Paul lists the fruit of the Spirit in vss. 22-23. The last fruit of the Spirit that is listed is “self-control.” Self-control is what marks the one who is filled with the Spirit. This is exactly what did not mark the Corinthians. They were completely undisciplined in the exercising of their gifts. And the sad thing is that many think that this lack of self-control is an evidence of the Spirit’s work. It is not. Paul says that the spirits of the prophets is subject to the prophets. Many will actually say that you are quenching the Spirit if you impose the order of 1 Corinthians 14 on them. “When the Spirit empowers me I am just taken away and I can’t stop. I have no control.” Many of the “quote unquote” charismatic revivals were marked by this lack of self-control. People laughing uncontrollably, barking like dogs, and much of this while in a hypnotic trance. I am sure that many thought that Paul was putting limits on the Spirit by expecting them to exercise these gifts one by one. But we must understand that the one who is truly filled with the Spirit has more self-control, not less self-control. This is one way to test whether or not your gift is truly from the Spirit or not.
Paul concludes this section in vs. 33 by pointing to the character of God.
His point is this; orderly worship is appropriate because it reflects the character of God. He says, “For God is not a God of confusion but of peace.” Our worship ought to reflect the fact that we worship a holy God who is both transcendent and intimate. Methods do matter. The way we worship reflects our God. Paul’s concern with the Corinthians is that their method of worship didn’t reflect Him properly. He says that God is not a God of confusion. The word Paul uses can literally refer to disorder. Yet what characterized the Corinthian’s worship? Disorder, chaos, competition, selfishness. Paul says that God is a God of peace. The way they worshipped did not at all promote peace among the brethren. In fact, their worship promoted one-upmanship and competition. Their worship promoted disorder and created discord instead of promoting peace through mutual selfless edification.
 
Guideline #2: these gifts are subject to spiritual oversight and biblical discernment.
The second guideline which Paul clearly lays forth for the use of the gifts is that all these gifts are subject to the spiritual oversight and biblical discernment of the church. Paul sets forth in these verses two very clear stages of spiritual discernment. The first stage is what I call a screening stage. Let me explain.
Paul gave the church in Corinth guidelines which they were to be subject to as they exercised these gifts. Someone must ask the question, How were these guidelines implemented into the worship service at Corinth? Someone had to take upon themselves the responsibility of implementing and enforcing the guidelines which Paul laid forth here in 1 Corinthians 14 so that these gifts are exercised in a way that promotes peace and edification. It makes most sense to me that the spiritual overseers of the church, the pastors/elders, would be those who take this responsibility on themselves. You can imagine how this would work; a person comes to the elders and says, “God has given me a tongue for the church.” The elders would listen to the tongue and see if anyone has an interpretation. If there were no interpretation, the elders would say, “No interpreter. It won’t be shared with the body.” If there were to be an interpretation, they would probably hear the interpretation and discern whether it was beneficial for the body.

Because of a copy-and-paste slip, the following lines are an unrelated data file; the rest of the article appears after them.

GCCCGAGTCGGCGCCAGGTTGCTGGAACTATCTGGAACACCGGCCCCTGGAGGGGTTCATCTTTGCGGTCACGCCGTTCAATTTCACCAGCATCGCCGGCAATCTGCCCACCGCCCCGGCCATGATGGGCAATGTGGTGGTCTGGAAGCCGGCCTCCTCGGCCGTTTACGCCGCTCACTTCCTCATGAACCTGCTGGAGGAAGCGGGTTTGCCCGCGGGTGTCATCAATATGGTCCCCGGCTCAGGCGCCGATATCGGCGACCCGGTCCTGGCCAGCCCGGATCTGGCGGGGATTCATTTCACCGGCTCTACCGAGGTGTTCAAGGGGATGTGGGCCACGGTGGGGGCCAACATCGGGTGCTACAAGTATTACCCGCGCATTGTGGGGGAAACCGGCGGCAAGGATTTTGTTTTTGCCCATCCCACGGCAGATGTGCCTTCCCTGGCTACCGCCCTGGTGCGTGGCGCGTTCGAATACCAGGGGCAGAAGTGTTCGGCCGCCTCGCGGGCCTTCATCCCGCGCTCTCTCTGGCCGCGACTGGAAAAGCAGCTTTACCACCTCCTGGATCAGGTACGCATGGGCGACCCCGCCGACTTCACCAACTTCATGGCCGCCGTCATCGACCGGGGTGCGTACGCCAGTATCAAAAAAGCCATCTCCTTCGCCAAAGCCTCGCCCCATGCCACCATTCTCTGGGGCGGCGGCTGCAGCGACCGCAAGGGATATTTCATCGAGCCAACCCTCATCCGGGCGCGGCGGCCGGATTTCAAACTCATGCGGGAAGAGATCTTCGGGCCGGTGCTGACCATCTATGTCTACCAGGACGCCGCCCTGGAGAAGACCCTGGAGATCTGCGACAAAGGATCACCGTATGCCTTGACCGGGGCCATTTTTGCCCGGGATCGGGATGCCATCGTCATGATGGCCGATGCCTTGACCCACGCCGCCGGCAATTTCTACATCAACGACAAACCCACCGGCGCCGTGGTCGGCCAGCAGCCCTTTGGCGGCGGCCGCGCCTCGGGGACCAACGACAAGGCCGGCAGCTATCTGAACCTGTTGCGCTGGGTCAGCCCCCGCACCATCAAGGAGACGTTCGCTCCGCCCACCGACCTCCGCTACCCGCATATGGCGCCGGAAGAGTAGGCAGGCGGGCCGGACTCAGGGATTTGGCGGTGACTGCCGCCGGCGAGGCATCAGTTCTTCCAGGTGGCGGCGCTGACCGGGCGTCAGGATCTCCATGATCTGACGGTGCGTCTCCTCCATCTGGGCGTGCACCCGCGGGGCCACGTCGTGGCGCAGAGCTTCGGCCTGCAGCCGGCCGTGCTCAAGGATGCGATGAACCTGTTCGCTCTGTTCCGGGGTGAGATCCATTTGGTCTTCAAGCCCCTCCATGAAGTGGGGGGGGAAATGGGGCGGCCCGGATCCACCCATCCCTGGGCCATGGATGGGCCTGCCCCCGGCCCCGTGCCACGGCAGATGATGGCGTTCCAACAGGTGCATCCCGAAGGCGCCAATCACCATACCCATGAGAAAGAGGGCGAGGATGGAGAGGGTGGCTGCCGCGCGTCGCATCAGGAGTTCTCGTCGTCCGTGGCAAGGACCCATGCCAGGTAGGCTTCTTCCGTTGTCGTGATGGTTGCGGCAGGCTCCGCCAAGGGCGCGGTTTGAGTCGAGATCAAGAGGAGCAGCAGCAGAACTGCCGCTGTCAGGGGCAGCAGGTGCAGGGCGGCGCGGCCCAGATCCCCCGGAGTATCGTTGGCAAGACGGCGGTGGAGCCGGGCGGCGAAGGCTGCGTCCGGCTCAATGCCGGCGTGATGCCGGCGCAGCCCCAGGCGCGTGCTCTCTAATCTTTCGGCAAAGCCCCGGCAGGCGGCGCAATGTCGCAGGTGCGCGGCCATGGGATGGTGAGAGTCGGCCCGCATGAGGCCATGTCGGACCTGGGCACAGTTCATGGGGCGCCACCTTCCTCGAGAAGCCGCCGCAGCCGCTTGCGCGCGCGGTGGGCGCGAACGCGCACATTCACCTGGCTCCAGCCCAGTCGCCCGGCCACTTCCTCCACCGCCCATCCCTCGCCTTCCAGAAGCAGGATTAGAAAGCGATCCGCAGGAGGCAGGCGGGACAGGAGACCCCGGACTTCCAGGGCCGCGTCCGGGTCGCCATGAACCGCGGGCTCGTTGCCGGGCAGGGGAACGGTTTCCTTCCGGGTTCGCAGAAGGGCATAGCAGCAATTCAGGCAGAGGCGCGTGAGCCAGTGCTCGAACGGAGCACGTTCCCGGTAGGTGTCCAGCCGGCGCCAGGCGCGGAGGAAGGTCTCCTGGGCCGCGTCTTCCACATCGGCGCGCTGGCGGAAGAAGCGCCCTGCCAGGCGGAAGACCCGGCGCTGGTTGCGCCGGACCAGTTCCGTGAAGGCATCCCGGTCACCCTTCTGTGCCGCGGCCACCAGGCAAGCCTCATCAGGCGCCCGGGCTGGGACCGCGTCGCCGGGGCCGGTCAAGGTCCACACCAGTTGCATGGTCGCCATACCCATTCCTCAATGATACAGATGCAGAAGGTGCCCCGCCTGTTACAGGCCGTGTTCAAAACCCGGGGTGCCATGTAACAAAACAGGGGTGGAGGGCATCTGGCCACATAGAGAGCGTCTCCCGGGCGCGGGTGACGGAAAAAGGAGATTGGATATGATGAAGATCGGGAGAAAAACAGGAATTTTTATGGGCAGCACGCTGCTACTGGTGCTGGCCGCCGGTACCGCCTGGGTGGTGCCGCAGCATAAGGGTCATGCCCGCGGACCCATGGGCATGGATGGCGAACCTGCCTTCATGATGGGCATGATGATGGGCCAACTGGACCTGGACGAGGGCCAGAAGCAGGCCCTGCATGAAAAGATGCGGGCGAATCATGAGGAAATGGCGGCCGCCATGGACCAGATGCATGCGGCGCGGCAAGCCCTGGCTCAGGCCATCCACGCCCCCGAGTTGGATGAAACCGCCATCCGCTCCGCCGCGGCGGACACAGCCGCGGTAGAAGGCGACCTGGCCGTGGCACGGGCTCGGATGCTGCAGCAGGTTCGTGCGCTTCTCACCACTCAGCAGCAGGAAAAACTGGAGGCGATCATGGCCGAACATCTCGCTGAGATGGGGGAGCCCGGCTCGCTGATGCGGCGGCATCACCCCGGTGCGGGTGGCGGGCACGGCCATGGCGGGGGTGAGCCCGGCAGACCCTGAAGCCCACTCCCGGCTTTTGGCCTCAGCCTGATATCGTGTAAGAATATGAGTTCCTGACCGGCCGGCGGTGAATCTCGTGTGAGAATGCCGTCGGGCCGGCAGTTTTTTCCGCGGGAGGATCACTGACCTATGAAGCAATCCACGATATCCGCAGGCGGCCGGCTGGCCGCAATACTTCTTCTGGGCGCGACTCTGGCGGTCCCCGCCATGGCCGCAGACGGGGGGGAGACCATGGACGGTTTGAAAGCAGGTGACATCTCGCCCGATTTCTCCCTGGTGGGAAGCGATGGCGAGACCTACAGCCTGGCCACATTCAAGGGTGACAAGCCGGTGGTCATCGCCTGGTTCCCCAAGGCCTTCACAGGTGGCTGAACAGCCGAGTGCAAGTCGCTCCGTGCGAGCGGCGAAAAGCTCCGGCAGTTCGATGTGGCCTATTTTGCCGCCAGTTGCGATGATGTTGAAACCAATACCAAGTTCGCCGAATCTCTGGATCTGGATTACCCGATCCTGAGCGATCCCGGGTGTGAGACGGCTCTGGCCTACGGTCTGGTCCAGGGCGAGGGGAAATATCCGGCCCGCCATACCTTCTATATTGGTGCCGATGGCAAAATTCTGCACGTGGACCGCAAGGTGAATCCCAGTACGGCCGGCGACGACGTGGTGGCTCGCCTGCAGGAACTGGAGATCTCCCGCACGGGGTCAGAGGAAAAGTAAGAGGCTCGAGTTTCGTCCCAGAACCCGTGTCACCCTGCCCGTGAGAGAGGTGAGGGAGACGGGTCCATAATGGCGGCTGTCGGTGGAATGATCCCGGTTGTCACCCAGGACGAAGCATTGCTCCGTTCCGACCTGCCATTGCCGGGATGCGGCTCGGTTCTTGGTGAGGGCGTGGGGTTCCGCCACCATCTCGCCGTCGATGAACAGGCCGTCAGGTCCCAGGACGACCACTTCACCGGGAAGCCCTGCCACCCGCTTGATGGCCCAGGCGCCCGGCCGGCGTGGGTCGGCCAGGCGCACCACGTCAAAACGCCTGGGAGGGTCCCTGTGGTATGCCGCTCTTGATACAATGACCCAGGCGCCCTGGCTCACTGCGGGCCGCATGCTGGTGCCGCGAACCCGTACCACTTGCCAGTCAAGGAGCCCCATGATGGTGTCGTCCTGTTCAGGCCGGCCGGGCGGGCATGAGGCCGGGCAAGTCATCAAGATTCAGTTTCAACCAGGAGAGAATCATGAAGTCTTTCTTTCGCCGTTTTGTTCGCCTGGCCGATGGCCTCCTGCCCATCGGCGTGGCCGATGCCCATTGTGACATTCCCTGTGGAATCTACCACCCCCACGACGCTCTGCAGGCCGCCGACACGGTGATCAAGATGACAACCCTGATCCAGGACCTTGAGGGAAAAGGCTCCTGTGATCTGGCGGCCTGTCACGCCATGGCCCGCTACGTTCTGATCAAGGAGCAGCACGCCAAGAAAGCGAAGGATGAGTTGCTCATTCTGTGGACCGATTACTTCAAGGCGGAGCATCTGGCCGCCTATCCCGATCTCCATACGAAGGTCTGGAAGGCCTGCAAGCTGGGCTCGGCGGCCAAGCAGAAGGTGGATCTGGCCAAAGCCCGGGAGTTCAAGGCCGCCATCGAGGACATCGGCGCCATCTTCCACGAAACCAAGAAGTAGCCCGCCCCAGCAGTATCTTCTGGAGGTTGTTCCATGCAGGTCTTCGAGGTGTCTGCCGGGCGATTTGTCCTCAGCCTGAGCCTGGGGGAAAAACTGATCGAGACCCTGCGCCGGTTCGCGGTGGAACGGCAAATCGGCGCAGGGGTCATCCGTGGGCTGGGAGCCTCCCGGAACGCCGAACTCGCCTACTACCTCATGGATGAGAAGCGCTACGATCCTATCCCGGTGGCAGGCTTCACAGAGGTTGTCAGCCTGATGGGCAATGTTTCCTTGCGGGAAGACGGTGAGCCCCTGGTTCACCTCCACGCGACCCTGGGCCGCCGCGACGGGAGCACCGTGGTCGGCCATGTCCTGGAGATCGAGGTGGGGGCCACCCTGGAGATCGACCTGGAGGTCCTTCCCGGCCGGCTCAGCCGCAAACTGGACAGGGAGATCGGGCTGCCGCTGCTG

You have to remember that part of the guidelines which Paul set established that only 2 and at most 3 could speak in tongues. So they had to discern which tongues were to be most appropriate for the church at that time. I call this the screening stage of discernment. The elders have the responsibility of screening those with the gifts so that they can make sure that these gifts are exercised according to the guidelines laid forth by Paul.
Let me say on a very practical level, that we would expect anyone with the gift of prophecy or tongues to share what God has given you with us before you exercise it. This has to be part of the process. It would not be appropriate, for example, for a person to speak in tongues off the cuff and then say, “Does anyone have an interpretation?” The elders of the church would have to take the responsibility on themselves to implement these guidelines. And I can say that Kevin, Moe, and I are all agreed that while we are open to these gifts being exercised, we would err on the side of caution. We do not believe that these gifts have ceased, but we also realize that we do not live in the same time frame as the apostle Paul. We do have a completed Bible. There is not as much of a need for supernatural communication from God. Thus while we would be open to God working in this way, we would err on the side of caution.
The second stage is what I would call the weighing stage. You see this in vs. 29.
After the prophet speaks “the others weigh what is said.” The whole body takes part at this point and tests the interpreted tongue or prophecy to the word of God to discern whether it is from God or not. Now this is so important. Everything is to be tested by Scripture. Nothing is above the test of Scripture. It doesn’t matter how spiritual it may seem, everything is to be tested by Scripture. The church must never grow slack on this point. Many will say, “Just receive it. God wants you to just receive the work of His Spirit. To test it is to lack faith.” I say, “No! God commands us to test all things.”

1 Thessalonians 5:19 Do not quench the Spirit. 20 Do not despise prophecies, 21 but test everything; hold fast what is good. 22 Abstain from every form of evil.